NOT FOR PUBLICATION WITHOUT THE APPROVAL OF THE APPELLATE DIVISION
This opinion shall not "constitute precedent or be binding upon any court." Although it is posted on the internet, this opinion is binding only on the parties in the case and its use in other cases is limited.
In 2006, a grand jury sitting in Union County charged defendant John Heller with aggravated sexual assault,
Defendant was tried to a jury and convicted of all three counts. Prior to sentencing, defendant dismissed his trial counsel and retained new counsel who moved for judgment of acquittal, or alternatively, for a new trial on the grounds that defendant was incompetent to stand trial and had been denied the effective assistance of counsel because his trial attorney had failed to recognize his incompetence, investigate his mental illness, and assert defenses of insanity and diminished capacity. The motion was denied.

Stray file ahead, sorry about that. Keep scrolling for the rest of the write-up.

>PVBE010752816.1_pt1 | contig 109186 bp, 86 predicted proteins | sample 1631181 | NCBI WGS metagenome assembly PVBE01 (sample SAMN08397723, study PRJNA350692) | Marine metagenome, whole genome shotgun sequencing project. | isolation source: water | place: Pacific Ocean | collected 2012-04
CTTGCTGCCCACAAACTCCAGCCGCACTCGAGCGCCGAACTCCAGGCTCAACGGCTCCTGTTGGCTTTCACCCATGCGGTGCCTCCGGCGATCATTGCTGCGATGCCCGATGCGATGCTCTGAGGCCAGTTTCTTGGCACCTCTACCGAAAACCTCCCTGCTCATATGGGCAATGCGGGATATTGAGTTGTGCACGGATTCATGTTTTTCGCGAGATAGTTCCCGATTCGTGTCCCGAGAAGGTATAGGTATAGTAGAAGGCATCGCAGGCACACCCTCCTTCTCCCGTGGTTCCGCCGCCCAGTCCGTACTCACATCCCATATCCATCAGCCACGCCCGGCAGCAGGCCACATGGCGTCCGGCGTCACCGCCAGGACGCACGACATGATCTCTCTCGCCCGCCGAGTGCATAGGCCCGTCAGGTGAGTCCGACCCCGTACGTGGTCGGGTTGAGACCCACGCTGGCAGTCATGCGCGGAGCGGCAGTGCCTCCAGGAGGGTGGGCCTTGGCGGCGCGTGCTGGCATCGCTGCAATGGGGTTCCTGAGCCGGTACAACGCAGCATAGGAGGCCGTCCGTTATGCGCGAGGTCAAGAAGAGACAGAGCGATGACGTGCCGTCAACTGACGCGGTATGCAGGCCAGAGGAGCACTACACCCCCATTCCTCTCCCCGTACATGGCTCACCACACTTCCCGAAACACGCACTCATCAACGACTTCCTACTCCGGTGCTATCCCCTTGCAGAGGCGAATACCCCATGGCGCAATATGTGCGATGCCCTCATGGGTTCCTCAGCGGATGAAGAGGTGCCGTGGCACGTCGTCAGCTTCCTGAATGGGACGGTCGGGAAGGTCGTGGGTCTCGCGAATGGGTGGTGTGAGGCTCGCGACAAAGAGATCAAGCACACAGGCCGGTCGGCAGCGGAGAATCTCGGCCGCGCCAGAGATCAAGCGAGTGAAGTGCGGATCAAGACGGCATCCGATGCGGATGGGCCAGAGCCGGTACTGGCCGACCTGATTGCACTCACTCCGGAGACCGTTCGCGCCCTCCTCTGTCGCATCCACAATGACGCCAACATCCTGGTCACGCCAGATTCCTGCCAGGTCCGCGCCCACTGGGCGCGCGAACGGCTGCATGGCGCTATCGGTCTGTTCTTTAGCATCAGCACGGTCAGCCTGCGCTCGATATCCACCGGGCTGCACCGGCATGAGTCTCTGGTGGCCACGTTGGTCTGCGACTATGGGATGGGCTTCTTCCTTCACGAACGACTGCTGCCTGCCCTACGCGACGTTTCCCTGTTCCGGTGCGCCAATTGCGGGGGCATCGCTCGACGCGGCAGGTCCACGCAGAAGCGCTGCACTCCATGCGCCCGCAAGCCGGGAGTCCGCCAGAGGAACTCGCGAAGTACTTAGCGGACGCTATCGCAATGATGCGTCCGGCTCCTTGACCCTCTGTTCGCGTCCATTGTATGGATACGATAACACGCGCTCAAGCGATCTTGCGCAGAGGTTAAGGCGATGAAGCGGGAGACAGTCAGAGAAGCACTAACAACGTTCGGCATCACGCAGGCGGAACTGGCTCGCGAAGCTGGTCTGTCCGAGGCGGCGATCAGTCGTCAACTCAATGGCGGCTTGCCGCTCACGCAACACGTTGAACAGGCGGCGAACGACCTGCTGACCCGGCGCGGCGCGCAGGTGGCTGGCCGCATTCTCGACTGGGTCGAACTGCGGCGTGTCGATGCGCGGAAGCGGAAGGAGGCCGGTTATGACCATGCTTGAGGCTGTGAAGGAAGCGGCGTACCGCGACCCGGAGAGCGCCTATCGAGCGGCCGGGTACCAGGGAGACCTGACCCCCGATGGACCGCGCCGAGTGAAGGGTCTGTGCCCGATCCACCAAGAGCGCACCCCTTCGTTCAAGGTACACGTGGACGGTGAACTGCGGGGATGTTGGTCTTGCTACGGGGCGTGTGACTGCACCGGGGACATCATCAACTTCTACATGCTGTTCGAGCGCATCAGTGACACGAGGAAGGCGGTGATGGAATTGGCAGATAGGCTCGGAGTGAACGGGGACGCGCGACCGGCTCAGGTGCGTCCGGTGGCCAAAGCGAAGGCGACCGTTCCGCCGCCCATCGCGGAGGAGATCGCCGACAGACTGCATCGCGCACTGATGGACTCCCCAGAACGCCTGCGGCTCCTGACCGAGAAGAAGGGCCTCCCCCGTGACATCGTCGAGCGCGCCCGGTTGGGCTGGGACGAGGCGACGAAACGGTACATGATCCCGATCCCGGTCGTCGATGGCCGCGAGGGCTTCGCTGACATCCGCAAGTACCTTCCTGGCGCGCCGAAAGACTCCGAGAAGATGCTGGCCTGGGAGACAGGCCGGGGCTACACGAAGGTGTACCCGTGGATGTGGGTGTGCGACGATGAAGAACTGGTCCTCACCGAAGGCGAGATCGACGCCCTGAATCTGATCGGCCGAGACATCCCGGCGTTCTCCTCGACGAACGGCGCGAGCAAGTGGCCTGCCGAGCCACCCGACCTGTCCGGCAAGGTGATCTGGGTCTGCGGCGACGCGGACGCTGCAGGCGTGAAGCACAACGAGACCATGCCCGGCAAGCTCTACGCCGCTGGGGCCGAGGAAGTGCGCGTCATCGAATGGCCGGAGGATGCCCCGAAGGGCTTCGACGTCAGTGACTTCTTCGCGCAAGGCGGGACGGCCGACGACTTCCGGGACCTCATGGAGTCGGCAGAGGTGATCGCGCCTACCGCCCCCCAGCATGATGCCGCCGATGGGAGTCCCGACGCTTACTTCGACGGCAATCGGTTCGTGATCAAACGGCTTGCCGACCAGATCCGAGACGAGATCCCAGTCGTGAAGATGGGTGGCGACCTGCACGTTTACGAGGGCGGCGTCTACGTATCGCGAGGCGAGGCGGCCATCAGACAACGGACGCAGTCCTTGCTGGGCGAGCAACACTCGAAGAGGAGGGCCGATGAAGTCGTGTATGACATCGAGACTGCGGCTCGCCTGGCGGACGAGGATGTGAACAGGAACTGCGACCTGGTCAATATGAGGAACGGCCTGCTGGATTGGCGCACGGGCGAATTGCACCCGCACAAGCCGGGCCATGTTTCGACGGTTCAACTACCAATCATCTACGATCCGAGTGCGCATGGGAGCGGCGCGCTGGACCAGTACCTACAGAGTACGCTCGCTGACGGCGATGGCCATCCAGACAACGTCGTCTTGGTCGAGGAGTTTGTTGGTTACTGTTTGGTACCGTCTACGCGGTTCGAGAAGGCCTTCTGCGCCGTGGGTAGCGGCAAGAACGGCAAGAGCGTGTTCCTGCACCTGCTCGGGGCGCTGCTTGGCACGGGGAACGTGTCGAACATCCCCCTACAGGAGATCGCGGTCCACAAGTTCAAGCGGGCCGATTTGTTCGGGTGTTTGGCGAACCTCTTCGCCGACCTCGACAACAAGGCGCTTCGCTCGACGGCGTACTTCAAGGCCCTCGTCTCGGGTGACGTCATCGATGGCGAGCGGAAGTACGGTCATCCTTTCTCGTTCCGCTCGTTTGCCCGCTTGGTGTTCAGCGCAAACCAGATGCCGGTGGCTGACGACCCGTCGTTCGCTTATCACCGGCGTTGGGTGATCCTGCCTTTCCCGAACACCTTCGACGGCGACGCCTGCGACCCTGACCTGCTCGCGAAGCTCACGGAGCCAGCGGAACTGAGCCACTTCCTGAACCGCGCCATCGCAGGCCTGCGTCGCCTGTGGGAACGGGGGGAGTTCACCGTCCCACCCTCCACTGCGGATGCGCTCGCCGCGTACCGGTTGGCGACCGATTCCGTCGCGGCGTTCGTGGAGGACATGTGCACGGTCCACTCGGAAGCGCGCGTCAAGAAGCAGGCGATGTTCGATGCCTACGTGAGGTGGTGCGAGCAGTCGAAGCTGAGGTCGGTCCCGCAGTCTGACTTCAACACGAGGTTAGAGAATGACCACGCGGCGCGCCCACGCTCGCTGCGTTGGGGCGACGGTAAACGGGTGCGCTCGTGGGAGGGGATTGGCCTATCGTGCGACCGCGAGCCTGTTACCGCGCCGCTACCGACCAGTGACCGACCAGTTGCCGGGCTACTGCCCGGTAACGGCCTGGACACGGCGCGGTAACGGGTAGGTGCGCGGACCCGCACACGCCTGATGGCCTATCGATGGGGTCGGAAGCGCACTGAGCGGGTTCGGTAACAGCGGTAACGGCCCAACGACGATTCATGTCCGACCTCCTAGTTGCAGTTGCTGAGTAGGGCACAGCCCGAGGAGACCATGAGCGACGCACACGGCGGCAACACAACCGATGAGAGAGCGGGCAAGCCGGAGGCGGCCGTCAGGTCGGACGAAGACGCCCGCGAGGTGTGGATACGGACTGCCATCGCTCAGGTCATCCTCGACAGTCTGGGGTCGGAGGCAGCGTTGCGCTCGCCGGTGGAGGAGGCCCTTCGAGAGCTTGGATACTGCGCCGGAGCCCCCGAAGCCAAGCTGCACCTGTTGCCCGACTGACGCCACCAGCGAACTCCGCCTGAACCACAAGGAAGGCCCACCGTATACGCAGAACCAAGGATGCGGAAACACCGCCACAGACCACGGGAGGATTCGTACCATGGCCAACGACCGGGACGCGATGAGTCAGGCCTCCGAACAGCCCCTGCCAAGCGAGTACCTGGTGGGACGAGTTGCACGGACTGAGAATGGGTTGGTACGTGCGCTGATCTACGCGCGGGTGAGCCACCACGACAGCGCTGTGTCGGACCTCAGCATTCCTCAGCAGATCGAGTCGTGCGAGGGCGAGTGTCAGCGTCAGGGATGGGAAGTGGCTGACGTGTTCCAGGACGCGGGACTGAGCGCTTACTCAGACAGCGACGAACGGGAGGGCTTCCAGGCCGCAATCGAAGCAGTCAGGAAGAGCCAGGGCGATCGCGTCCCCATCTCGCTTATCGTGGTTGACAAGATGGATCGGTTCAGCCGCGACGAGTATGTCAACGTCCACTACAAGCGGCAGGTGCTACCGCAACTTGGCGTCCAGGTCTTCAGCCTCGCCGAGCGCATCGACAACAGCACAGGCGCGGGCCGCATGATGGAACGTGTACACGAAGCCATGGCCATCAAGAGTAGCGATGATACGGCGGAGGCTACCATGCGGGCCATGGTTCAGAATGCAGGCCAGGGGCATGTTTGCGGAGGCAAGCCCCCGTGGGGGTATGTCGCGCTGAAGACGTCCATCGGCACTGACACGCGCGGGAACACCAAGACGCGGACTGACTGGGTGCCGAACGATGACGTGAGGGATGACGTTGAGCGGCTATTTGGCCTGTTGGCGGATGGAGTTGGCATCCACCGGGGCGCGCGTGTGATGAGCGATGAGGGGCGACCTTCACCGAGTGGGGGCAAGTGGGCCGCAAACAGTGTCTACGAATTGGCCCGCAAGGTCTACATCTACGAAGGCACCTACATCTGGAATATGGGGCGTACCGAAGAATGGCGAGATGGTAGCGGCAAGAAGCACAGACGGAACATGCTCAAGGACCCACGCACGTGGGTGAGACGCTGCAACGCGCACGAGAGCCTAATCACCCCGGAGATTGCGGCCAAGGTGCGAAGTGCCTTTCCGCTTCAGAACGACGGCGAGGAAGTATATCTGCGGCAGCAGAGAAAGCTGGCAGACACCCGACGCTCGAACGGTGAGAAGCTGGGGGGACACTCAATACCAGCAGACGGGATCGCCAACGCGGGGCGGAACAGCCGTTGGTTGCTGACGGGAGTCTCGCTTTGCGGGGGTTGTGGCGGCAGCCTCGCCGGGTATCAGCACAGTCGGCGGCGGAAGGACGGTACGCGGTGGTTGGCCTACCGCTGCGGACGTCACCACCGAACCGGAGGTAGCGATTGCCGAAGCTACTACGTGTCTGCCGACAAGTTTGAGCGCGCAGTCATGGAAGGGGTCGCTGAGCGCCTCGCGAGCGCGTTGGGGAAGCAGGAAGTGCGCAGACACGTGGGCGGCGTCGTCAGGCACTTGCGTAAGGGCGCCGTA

At sentencing, the judge merged count two with count one and sentenced defendant to twelve years subject to the No Early Release Act,
Defendant appealed, claiming his trial counsel failed to investigate or assert an insanity defense or a defense of mental disease or defect; defendant was not competent to stand trial or to testify on his own behalf; even if competent to stand trial, defendant was not capable of making a knowing, intelligent, and voluntary waiver of an insanity or diminished capacity defense; the trial judge erred in admitting statements of the child/victim; the jury selection was flawed; the State failed to prove the element of penetration under count one; the trial judge failed to distinguish digital penetration from touching; the trial judge erred in refusing the jurors' request for the written elements of the charges; and defendant should have received a lesser sentence and a minimum term as the mitigating factors substantially outweighed any aggravating factors.
We rejected these arguments and affirmed defendant's convictions and sentence.